- Optional Claiming
- Starter Allowance
While the UK has multiples grades and classes which you can read about on the Race Advisor website, there are fewer levels in U.S racing. There are typically Grade 1, 2 and 3 Stakes with Grade 1 races including the Triple Crown events. Races outside these 3 grades are generally referred to as Non-Graded Stakes.
There are also Restricted Stakes; only horses born in specific states are allowed to enter. These races are commonplace in states such as California, Florida, Maryland and West Virginia.
There are also Overnight Stakes races which often don’t require nomination, entry and start fees. Race secretaries take nominations for these events less than a week before the race; this is in contrast to high grade events where nominations must be made weeks or even months before the race. These events can provide excellent purses though they are admittedly not as lucrative as the top Stakes races.
UK racing’s biggest events offer handsome prize money; the Grand National at Aintree offered £561,300 to the winner from a prize fund of £1 million in 2015. This is the highest prize money on offer in any European race.
However, there are a host of American races with this level of prize money and more. The Kentucky Derby offers a $2 million purse and the first prize is $1.425 million. The Breeder’s Cup events are astonishingly lucrative too; 7 of the races have purses of $2 million+ while the Breeder’s Cup Classic has an incredible $5 million purse.
The organisational structure of horse racing in the UK is pretty simple; the British Horseracing Authority (BHA) is in charge of making & enforcing rules, issuing licenses & permits and it runs the races via their racecourse officials. In essence, the entire sport is overseen by one authority which simplifies matters.
Things are a bit more complicated in the U.S. First you have the National Steeplechase Association of America which sanctions steeplechase racing in the country. Then you have the U.S Jockey Club which approves thoroughbred names, registers racing colours, deals with pedigree matters and maintains the American Stud Book.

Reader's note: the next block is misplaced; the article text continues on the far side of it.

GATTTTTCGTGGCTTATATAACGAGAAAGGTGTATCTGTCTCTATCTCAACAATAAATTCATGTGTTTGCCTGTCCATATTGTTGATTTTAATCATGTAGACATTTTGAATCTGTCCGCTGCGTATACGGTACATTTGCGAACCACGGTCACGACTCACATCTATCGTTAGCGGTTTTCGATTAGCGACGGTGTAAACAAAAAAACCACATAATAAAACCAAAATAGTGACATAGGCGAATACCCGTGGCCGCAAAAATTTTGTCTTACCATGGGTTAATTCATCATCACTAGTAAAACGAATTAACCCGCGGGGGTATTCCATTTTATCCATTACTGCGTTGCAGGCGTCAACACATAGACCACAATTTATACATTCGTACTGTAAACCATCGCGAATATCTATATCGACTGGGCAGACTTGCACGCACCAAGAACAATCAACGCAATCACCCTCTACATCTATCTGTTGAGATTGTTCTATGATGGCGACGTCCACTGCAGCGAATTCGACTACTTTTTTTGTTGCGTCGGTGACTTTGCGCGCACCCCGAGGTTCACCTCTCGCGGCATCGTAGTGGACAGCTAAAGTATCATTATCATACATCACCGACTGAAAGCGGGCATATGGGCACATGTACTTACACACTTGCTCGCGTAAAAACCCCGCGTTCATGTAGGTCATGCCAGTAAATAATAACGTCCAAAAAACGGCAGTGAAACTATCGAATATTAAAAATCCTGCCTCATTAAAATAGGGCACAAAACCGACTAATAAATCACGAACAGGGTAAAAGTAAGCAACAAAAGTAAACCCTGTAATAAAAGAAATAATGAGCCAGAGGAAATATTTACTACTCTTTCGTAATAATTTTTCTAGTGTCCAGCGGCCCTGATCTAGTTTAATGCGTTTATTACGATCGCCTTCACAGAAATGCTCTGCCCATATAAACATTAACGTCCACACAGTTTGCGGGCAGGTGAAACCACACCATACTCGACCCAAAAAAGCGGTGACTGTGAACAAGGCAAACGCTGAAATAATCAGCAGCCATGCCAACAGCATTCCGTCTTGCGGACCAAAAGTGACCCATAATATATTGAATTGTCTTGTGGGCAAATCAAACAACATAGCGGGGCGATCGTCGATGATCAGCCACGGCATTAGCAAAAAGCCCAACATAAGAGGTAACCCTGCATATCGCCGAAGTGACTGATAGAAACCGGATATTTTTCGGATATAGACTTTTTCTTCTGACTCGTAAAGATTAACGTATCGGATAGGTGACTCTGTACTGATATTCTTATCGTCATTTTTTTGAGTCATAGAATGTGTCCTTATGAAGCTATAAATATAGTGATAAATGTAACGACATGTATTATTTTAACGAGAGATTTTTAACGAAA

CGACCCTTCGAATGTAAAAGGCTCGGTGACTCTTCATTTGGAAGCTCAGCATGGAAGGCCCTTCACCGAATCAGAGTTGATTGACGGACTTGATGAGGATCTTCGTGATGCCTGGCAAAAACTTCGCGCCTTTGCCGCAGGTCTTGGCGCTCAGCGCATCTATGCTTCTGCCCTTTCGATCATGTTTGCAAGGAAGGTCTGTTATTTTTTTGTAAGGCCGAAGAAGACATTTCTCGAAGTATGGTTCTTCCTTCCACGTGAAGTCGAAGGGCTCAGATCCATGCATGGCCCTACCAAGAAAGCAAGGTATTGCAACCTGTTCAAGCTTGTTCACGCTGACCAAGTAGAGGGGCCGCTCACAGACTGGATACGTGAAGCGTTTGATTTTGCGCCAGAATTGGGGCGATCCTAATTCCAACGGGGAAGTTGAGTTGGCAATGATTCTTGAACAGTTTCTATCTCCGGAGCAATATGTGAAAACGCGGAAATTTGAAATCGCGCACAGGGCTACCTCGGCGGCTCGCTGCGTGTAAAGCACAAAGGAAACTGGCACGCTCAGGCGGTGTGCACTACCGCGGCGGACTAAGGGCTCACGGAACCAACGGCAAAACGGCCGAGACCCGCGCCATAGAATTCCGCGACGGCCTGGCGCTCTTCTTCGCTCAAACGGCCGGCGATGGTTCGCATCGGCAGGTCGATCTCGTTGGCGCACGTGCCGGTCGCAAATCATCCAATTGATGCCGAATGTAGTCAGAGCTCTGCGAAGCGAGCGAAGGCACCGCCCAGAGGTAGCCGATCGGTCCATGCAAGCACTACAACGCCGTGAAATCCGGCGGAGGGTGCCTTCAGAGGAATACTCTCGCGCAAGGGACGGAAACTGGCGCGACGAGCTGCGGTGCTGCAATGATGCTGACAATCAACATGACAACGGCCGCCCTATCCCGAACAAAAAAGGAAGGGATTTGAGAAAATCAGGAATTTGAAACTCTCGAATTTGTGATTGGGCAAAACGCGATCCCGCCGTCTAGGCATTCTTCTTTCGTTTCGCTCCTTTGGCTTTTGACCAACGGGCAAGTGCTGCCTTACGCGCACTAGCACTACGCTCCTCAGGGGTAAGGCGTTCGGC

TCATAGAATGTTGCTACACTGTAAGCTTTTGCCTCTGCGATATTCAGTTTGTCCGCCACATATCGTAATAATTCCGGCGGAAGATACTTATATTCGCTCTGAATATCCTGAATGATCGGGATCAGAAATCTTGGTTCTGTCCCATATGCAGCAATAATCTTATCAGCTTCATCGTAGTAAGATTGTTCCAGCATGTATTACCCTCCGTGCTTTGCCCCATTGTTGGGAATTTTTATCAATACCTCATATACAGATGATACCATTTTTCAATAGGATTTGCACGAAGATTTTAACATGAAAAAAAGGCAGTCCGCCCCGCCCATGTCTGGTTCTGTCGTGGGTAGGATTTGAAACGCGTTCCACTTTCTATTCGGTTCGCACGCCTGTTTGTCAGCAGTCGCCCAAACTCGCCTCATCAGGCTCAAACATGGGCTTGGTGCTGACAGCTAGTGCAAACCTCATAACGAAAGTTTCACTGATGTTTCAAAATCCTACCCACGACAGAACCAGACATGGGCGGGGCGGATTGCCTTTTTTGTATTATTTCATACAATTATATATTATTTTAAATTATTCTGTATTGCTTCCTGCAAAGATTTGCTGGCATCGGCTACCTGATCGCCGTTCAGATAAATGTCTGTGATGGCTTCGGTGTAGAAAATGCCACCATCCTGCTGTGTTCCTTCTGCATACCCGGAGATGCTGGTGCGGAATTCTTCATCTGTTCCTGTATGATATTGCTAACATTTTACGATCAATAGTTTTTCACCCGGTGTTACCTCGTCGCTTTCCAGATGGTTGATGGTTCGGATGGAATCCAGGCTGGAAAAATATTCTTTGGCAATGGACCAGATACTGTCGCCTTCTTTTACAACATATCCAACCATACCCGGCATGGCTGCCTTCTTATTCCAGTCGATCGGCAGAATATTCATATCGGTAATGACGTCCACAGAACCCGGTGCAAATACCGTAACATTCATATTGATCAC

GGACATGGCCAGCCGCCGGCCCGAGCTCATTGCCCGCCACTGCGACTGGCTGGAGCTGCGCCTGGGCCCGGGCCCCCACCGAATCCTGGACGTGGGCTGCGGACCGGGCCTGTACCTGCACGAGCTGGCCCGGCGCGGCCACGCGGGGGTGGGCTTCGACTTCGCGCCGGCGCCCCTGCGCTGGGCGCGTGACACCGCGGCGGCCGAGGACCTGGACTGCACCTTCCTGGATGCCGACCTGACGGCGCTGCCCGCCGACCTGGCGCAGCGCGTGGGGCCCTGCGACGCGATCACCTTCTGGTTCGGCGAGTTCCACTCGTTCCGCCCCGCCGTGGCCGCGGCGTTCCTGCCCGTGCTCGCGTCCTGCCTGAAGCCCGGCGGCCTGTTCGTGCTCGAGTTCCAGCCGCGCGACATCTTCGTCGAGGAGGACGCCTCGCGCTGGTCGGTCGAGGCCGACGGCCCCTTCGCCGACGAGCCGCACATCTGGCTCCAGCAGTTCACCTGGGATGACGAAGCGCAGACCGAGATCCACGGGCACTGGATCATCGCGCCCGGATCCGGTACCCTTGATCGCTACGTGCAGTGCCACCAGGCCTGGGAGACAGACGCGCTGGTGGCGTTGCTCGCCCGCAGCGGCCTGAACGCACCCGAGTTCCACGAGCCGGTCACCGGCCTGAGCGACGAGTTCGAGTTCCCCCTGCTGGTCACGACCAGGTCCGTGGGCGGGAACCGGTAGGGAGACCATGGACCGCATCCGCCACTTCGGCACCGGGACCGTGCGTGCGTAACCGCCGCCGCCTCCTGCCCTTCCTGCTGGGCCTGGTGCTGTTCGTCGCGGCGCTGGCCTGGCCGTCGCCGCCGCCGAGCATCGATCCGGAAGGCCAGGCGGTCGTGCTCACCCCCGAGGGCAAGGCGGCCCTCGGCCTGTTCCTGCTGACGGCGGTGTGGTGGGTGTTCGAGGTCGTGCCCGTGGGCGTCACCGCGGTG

Finally you have state government entities in the country that deal with licensing, trainers, racing dates, drug restrictions etc.
American horseracing is rife with controversy over the use of anabolic steroids and other illegal substances. In the U.S, Lasix (also known as Salix) is an anti-bleeding medication taken by an estimated 90% of horses before competition on North American race tracks. Some estimates claim that up to 24 horses die every week on American racetracks.
The stance on drug use is far stricter in UK horseracing; the BHA reminds trainers that ‘adequate time’ must be taken between the end of legitimate veterinary treatment and the horse’s next race. It recommends a minimum of 8 day’s rest between the completion of a prescription medication course and a race.
As you can plainly see, there are quite a few differences between horse racing in the U.S and UK. While the racing classifications may be similar in some ways, the UK has more classes overall. The UK has a love affair with jumps races whereas the U.S prefers its racing to be flat and fast on left-handed courses. Additionally, UK horses typically run on turf while U.S horses generally find themselves running through dirt surfaces and finally, U.S racing is more fragmented in terms of how it is organised and governed.